What are Mitochondria?
Mitochondria are the power plants of animal and plant cells. They convert bloodborne NADH and NADPH into ATP (adenosine triphosphate), the common energy currency of cellular machinery. The singular of mitochondria is mitochondrion. It is strongly suspected that mitochondria derive from early symbiotic cells living in cooperation with other cells. These organelles have their own DNA, and evolution has already spent millions of years incrementally transferring DNA from the mitochondria to the nucleus of the cell, where the rest of the DNA resides.
An average cell has 2,000 mitochondria, which occupy about 20% of the total volume. The interior of a mitochondrion, observable under a microscope when stained, contains a highly folded membrane. These folds are called cristae. The cristae exist to maximize the surface area of this membrane, making high throughput of ATP possible. The mitochondria is one of few organelles to have a double-membrane structure. Its outer membrane uses phospholipid bilayers and proteins to keep out any molecules of an atomic weight greater than 5000. Special proteins larger than this can only reach the interior of the mitochondrion through active transport. The inner membrane is the most impermeable of all, only letting atoms in and out through active transport.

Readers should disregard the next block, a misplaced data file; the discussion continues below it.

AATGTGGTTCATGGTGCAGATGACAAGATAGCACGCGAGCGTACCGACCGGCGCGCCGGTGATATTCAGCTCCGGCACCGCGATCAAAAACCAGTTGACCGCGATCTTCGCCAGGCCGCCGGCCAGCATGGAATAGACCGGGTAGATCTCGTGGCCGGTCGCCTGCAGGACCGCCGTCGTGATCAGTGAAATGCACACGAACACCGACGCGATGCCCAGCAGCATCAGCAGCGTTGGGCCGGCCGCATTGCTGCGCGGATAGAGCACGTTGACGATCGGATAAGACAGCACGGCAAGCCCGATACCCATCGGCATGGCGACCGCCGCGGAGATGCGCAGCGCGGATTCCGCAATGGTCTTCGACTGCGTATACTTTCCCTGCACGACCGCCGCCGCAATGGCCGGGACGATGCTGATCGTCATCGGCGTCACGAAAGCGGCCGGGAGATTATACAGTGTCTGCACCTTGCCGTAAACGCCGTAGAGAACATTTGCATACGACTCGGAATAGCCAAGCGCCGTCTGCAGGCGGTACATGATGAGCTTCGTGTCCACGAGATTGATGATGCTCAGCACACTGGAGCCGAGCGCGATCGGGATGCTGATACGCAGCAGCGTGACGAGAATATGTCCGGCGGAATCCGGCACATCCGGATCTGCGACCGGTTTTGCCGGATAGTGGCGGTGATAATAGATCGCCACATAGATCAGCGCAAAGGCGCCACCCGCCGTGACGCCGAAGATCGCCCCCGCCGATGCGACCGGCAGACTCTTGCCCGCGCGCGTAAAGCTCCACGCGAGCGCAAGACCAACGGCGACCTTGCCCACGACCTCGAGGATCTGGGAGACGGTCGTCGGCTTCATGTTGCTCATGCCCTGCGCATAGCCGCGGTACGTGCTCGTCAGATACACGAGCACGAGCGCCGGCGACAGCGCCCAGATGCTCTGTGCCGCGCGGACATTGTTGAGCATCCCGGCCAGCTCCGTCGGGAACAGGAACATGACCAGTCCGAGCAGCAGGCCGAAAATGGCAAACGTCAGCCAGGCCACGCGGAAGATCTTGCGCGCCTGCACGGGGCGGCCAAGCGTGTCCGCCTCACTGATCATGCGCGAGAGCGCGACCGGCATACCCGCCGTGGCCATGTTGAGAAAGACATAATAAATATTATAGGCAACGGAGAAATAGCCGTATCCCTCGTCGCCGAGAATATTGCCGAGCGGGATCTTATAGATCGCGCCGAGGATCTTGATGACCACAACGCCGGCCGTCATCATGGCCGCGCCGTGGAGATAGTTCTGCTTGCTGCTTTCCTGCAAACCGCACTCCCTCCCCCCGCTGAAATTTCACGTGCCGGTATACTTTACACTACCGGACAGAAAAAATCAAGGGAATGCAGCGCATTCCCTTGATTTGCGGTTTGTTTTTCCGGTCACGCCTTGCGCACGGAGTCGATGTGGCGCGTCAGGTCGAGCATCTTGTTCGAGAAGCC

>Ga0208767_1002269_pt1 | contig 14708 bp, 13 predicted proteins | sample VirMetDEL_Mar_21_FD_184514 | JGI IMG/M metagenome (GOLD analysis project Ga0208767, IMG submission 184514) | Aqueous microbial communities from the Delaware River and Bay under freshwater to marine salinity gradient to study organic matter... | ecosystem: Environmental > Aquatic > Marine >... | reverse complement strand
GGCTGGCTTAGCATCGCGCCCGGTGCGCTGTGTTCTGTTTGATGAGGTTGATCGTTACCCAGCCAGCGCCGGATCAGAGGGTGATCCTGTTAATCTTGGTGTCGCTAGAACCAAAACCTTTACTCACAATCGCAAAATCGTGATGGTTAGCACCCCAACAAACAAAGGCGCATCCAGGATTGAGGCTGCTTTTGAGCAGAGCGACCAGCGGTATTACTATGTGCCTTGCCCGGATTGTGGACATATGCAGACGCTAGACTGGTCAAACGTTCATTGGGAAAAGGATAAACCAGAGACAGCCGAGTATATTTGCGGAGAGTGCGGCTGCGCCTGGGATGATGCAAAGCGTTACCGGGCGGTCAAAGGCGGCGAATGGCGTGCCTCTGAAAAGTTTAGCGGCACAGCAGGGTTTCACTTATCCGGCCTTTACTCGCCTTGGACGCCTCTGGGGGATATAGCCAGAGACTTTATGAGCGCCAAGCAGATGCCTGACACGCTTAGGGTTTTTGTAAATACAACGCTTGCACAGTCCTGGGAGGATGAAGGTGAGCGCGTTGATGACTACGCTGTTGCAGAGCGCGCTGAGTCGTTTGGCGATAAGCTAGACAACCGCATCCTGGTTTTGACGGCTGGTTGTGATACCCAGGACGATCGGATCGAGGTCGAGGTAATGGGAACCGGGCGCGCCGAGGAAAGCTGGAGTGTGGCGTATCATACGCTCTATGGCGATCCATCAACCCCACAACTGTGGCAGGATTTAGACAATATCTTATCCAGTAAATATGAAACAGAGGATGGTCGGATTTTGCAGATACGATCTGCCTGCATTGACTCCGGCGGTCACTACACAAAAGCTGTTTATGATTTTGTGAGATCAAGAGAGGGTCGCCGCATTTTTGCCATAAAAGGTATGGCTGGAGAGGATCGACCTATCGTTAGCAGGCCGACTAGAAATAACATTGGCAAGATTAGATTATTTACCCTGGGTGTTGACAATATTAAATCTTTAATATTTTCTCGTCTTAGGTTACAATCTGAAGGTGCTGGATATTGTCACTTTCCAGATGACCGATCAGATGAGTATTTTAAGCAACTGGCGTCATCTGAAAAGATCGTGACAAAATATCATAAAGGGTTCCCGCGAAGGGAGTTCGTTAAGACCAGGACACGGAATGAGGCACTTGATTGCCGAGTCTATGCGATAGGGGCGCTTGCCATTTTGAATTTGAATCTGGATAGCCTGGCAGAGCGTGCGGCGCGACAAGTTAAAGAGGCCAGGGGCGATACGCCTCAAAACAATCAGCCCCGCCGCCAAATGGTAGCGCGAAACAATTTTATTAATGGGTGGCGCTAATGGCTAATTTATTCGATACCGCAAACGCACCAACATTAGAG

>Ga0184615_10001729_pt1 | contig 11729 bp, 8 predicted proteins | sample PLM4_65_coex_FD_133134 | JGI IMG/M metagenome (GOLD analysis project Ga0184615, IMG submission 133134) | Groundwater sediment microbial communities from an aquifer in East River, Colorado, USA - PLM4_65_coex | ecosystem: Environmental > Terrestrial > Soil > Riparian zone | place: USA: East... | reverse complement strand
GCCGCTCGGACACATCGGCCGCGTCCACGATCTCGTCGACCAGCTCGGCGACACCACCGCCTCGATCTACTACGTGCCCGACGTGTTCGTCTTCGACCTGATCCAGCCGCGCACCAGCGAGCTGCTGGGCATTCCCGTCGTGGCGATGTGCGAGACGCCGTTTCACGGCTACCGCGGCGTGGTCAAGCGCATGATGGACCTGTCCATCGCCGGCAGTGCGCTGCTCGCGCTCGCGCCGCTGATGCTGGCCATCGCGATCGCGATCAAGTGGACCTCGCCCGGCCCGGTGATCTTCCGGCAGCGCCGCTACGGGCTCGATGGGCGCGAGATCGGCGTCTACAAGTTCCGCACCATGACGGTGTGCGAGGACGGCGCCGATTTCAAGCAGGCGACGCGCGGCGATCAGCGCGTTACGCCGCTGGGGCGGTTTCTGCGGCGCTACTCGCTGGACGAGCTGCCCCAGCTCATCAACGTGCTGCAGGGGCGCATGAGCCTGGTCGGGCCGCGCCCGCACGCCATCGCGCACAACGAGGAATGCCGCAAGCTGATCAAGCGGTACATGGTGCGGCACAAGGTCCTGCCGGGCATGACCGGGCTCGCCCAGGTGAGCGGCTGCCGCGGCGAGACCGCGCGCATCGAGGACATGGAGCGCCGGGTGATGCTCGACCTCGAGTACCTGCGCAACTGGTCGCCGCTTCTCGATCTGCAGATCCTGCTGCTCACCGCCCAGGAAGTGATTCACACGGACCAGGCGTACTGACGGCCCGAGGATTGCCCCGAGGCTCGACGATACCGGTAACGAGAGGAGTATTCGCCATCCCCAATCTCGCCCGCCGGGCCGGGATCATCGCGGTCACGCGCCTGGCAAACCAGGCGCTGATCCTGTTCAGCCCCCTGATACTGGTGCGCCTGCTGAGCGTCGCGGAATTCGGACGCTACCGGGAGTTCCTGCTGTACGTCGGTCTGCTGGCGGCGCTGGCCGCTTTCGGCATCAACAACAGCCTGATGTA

Mitochondria play critical roles in many aspects of metabolism, and may have specialized functions depending on the cell. For example, in the liver, specialized mitochondria process ammonia, a cellular waste product. When certain mitochondria break down due to genetic mutations, mitochondrial diseases result.
Mitochondria are unusual because instead of inheriting half their genetic material from the father and half from the mother, mitochondrial inheritance is exclusively maternal. Instead of just two copies of the genes, as in the cellular nucleus, mitochondrial genes come in five to ten copies. Although a mitochondrion contains about 3000 proteins, its degenerate genome only can code about 37. Mitochondrial degeneration plays an important role in the aging process, and is referred to as one of the seven primary causes of aging. As such, some anti-aging therapies propose "evacuating" mitochondrial DNA and moving it to the cellular nucleus, a process that evolution has started but not completed.
There are only a few eukaryotic (nucleus-possessing) cells which lack mitochondria — the microsporidians, metamonads, and archamoebae. Studies have gone over prokaryotic (nucleus-lacking) cells looking for possible present-day versions of ancient free-floating mitochondrial cells, but the mitochondria have evolved so extensively in their time in eukaryotic cells that they are probably indistinguishable from their modern-day cousins.
Mitochondria are not the only organelles with their own DNA. Chloroplasts also have their own DNA. Interestingly, in most flowering plants (unlike pines) the chloroplast DNA does not come from pollen -- the male line. So where does it come from?
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